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As the ban on plastic bags approaches, New Yorkers are ready to see them go

According to Noho’s CVS front store manager, Vincent El, about 10 thousand plastic bags are used everyday. Photo by Catarina Lamelas Moura

At a very busy CVS store in Noho, front store manager Vincent El said about 10,000 plastic bags are used every day. That number will fall to zero, once a statewide ban on single use plastic bags goes into effect next year.

And shoppers said they are ready to make the switch.

The ban on plastic bags was approved last April and will go into effect in March of next year. A 5 cents tax on paper bags — directed towards the state’s Environmental Protection Fund — will also be imposed in New York City.

There are a few exceptions with certain types of products, such as “food takeout bags used by restaurants, bags used to wrap deli or meat counter products and bags for bulk items”.

El,  expects a mix of reactions from the customers, but said that a lot of them have made it clear that are “very happy” about the change in regulation and even skeptical of the paper bags.

“They don’t like the idea [that] we waste a lot of paper, but it’s recycled,” El said.

But he also has customers who want to stick with plastic,

 “You got the people that don’t want it,” he said. “They still want the plastic and they don’t want to pay a nickel.”

Although paper bags are easier to recycle and decompose, the answer to which option is better for the environment is complex and depends on a number of other factors, such as the amount of energy necessary to produce them, the resources used, and the number of times the bag can be reused.

According to a 2011 research paper by Northern Ireland Assembly, it “takes more than four times as much energy to manufacture a paper bag as it does to manufacture a plastic bag.”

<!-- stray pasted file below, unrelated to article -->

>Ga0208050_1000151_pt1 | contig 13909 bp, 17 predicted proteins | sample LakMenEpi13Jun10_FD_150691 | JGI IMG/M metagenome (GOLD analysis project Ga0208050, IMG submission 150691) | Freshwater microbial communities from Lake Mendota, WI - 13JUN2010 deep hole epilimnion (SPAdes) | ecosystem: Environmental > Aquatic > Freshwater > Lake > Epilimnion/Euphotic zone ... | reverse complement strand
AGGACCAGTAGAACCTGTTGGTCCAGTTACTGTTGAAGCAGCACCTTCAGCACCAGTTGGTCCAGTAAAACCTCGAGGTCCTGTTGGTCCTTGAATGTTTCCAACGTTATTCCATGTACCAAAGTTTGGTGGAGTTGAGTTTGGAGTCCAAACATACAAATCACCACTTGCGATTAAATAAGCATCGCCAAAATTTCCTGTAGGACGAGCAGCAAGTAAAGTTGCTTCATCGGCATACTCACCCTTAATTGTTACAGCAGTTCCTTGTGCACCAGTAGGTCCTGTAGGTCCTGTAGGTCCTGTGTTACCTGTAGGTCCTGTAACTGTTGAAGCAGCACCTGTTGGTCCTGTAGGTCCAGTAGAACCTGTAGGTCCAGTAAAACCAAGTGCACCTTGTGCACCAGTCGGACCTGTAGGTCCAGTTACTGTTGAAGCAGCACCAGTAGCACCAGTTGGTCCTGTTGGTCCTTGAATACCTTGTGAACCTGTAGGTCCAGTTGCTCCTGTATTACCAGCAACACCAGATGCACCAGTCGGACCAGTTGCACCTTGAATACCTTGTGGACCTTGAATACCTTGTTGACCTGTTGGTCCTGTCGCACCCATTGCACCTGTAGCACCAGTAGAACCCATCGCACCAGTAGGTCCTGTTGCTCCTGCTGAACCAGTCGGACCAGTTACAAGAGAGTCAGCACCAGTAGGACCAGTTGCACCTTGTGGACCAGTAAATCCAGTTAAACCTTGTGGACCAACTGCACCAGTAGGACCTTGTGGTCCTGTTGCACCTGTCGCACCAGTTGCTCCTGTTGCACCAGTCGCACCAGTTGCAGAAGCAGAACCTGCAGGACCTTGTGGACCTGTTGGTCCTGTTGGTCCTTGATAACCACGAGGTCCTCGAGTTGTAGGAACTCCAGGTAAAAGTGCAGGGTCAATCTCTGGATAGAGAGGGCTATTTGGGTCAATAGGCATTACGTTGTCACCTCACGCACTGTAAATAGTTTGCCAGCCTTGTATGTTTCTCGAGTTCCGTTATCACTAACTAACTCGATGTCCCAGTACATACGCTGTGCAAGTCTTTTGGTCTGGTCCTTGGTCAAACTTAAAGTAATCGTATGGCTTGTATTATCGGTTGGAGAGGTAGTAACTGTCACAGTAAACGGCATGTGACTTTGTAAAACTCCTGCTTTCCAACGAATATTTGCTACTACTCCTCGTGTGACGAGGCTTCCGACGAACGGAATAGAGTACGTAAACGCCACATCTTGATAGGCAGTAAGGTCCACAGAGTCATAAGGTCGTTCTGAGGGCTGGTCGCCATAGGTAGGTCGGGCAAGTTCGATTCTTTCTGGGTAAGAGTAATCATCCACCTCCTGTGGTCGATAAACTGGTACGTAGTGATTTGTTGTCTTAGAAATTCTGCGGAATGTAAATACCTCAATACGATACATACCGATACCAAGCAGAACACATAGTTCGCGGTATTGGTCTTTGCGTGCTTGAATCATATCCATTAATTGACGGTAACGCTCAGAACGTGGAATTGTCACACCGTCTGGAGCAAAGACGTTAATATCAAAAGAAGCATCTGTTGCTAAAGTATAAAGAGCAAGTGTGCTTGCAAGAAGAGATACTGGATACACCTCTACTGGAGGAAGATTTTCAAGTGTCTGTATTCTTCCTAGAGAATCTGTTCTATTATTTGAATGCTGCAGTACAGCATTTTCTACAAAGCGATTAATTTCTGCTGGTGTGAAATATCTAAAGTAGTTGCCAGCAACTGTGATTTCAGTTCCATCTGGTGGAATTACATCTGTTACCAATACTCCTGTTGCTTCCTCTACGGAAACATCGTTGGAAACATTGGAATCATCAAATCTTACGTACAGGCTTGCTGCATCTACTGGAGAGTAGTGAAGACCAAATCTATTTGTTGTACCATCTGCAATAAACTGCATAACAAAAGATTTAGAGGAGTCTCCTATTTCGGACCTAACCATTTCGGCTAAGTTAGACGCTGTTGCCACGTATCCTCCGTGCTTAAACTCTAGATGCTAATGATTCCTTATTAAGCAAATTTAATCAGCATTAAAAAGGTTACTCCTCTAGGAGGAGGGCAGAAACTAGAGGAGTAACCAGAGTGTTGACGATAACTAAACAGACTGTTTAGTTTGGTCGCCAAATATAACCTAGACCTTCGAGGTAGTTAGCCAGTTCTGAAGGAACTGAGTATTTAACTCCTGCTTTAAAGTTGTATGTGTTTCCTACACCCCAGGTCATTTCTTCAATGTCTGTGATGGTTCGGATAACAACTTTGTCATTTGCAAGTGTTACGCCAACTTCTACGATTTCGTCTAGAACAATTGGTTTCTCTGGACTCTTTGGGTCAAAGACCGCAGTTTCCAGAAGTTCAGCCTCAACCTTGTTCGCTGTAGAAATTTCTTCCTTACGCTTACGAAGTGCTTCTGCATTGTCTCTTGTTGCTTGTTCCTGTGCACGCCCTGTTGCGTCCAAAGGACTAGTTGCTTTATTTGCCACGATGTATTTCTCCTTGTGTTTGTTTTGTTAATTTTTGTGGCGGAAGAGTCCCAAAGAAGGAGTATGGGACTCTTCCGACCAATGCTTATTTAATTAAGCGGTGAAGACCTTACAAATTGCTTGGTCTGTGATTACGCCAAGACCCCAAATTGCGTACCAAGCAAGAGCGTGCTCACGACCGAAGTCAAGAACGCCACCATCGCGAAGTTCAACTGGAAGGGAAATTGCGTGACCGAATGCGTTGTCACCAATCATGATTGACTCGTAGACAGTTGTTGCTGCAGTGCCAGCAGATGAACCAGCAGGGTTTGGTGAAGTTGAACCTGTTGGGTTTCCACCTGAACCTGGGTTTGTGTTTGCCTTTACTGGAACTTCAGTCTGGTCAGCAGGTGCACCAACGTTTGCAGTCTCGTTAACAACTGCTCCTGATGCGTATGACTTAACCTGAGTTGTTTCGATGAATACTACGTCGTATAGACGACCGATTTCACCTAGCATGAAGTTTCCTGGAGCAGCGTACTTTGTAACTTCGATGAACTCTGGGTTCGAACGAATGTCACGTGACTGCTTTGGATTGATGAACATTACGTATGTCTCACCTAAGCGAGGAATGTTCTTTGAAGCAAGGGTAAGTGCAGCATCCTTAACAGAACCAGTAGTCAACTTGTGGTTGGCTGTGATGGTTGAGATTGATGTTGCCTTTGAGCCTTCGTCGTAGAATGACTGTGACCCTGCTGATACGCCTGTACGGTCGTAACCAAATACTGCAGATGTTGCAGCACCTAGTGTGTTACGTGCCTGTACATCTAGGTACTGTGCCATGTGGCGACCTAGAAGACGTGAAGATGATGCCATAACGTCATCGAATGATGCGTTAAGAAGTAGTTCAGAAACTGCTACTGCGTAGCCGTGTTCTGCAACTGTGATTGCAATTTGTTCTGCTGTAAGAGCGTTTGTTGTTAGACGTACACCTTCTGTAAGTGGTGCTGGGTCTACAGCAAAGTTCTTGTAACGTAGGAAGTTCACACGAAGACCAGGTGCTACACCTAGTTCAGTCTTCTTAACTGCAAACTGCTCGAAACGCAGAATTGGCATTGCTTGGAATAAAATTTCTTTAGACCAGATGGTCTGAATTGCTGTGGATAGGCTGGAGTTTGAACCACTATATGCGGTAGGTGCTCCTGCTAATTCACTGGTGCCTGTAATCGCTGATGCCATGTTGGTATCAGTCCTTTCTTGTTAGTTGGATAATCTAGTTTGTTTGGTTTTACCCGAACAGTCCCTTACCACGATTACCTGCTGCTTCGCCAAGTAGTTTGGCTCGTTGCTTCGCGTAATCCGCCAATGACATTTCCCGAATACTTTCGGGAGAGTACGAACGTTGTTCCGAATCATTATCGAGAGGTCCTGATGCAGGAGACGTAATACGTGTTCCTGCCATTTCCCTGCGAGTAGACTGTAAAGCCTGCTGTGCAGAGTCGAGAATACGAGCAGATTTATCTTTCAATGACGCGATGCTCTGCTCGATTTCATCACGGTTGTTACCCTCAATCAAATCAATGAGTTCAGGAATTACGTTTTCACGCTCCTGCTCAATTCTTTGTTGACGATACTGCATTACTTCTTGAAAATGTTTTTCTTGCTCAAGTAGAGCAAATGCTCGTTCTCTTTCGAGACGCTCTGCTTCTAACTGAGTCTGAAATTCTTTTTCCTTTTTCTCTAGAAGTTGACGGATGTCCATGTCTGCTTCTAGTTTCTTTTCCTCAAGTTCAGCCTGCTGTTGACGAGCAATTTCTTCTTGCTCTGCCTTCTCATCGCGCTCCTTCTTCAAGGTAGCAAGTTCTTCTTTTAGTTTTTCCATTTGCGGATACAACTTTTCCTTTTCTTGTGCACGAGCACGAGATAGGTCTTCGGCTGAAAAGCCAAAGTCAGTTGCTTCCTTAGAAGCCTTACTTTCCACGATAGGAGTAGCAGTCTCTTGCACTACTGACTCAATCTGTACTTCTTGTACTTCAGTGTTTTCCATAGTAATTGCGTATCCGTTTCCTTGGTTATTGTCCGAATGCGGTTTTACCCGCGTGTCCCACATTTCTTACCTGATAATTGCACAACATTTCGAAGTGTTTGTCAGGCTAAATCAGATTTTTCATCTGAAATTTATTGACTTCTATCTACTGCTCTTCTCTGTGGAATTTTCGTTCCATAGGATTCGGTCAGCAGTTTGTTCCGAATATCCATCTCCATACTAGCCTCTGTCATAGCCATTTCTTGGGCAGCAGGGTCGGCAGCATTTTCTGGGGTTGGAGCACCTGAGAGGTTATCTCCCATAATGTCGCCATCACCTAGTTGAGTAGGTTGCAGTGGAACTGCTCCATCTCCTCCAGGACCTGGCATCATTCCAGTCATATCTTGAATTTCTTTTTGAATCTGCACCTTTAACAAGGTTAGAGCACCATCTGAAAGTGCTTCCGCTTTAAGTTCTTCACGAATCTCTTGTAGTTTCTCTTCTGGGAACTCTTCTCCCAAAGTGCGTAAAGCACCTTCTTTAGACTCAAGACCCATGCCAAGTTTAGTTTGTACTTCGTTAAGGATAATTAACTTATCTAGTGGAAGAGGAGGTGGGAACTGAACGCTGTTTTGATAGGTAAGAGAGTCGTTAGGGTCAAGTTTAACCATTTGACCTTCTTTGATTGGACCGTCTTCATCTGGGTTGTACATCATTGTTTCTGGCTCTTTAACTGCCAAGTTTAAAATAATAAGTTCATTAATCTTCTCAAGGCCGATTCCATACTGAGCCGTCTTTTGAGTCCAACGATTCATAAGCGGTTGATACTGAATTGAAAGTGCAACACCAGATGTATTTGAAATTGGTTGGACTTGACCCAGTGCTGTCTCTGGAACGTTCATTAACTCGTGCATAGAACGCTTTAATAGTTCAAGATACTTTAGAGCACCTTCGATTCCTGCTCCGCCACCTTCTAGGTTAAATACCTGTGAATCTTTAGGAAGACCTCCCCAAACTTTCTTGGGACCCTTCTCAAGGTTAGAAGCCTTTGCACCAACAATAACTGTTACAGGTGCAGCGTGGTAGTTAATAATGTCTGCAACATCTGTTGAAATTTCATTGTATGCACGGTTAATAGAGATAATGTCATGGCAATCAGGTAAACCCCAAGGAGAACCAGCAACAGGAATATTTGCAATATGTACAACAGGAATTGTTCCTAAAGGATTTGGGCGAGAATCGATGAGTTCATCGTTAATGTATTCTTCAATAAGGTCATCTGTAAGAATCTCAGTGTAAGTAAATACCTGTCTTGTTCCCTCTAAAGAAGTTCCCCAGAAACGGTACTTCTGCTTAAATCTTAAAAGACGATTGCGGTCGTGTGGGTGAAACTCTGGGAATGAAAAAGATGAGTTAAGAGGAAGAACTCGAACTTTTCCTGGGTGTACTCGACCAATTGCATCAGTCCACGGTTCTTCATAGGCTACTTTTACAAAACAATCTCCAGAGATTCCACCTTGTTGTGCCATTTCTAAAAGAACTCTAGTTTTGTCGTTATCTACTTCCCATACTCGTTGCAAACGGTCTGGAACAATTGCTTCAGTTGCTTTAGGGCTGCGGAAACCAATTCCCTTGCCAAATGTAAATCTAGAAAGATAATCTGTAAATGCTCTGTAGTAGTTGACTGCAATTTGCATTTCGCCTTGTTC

New Jersey resident Jay Jackson,  believes the solution is to bring your own bag, which she tries to do when she goes grocery shopping. 

“I don’t see it as a bad thing charging five cents for a paper bag, because paper is coming from the trees and we are depleting the earth,” Jackson said. “People don’t like plastic because it pollutes the landfills, and it doesn’t break down as well. But paper is almost the same thing, because you have to cut down a lot of trees.”

Johnny Peauy, 20, who was shopping at The Container Store in Chelsea, said that while the switch to reusable bags is a good thing, there needs to be a change on a grander scale, and there needs to be more accountability for corporations.

“It’s band aids on a huge wounded animal,” Peauy said. “It bothers me because those aren’t actual solutions. There’s no real accountability, it’s just to make us feel better.”

While he wasn’t able to attend the climate strike, last Friday, because he was working at a coffee shop, he did interact with people who marched down to Battery Park.

“You now what I saw, ironically? All those people marching, they all still went to Starbucks, and they all still got plastic cups of water, and they all still threw them in the trash,” Peauy said.

 

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